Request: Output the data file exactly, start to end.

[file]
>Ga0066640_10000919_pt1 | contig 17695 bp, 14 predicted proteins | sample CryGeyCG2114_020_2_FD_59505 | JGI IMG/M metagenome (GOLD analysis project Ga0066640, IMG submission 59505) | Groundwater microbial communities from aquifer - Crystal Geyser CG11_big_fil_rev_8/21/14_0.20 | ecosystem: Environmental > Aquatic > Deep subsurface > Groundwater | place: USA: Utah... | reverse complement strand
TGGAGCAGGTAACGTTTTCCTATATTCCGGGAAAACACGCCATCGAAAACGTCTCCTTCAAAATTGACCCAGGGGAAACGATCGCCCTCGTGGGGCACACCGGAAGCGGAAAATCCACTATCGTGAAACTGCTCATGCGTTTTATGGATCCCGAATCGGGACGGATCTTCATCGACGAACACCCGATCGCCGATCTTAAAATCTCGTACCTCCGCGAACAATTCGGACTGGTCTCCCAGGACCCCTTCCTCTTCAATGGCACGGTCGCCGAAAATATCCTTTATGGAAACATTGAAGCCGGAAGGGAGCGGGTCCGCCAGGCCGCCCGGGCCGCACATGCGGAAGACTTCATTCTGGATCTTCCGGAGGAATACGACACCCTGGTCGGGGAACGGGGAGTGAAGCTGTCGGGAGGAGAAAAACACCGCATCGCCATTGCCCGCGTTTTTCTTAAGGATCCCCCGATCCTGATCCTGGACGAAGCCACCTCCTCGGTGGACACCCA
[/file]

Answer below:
>Ga0066640_10000919_pt1 | contig 17695 bp, 14 predicted proteins | sample CryGeyCG2114_020_2_FD_59505 | JGI IMG/M metagenome (GOLD analysis project Ga0066640, IMG submission 59505) | Groundwater microbial communities from aquifer - Crystal Geyser CG11_big_fil_rev_8/21/14_0.20 | ecosystem: Environmental > Aquatic > Deep subsurface > Groundwater | place: USA: Utah... | reverse complement strand
TGGAGCAGGTAACGTTTTCCTATATTCCGGGAAAACACGCCATCGAAAACGTCTCCTTCAAAATTGACCCAGGGGAAACGATCGCCCTCGTGGGGCACACCGGAAGCGGAAAATCCACTATCGTGAAACTGCTCATGCGTTTTATGGATCCCGAATCGGGACGGATCTTCATCGACGAACACCCGATCGCCGATCTTAAAATCTCGTACCTCCGCGAACAATTCGGACTGGTCTCCCAGGACCCCTTCCTCTTCAATGGCACGGTCGCCGAAAATATCCTTTATGGAAACATTGAAGCCGGAAGGGAGCGGGTCCGCCAGGCCGCCCGGGCCGCACATGCGGAAGACTTCATTCTGGATCTTCCGGAGGAATACGACACCCTGGTCGGGGAACGGGGAGTGAAGCTGTCGGGAGGAGAAAAACACCGCATCGCCATTGCCCGCGTTTTTCTTAAGGATCCCCCGATCCTGATCCTGGACGAAGCCACCTCCTCGGTGGACACCCA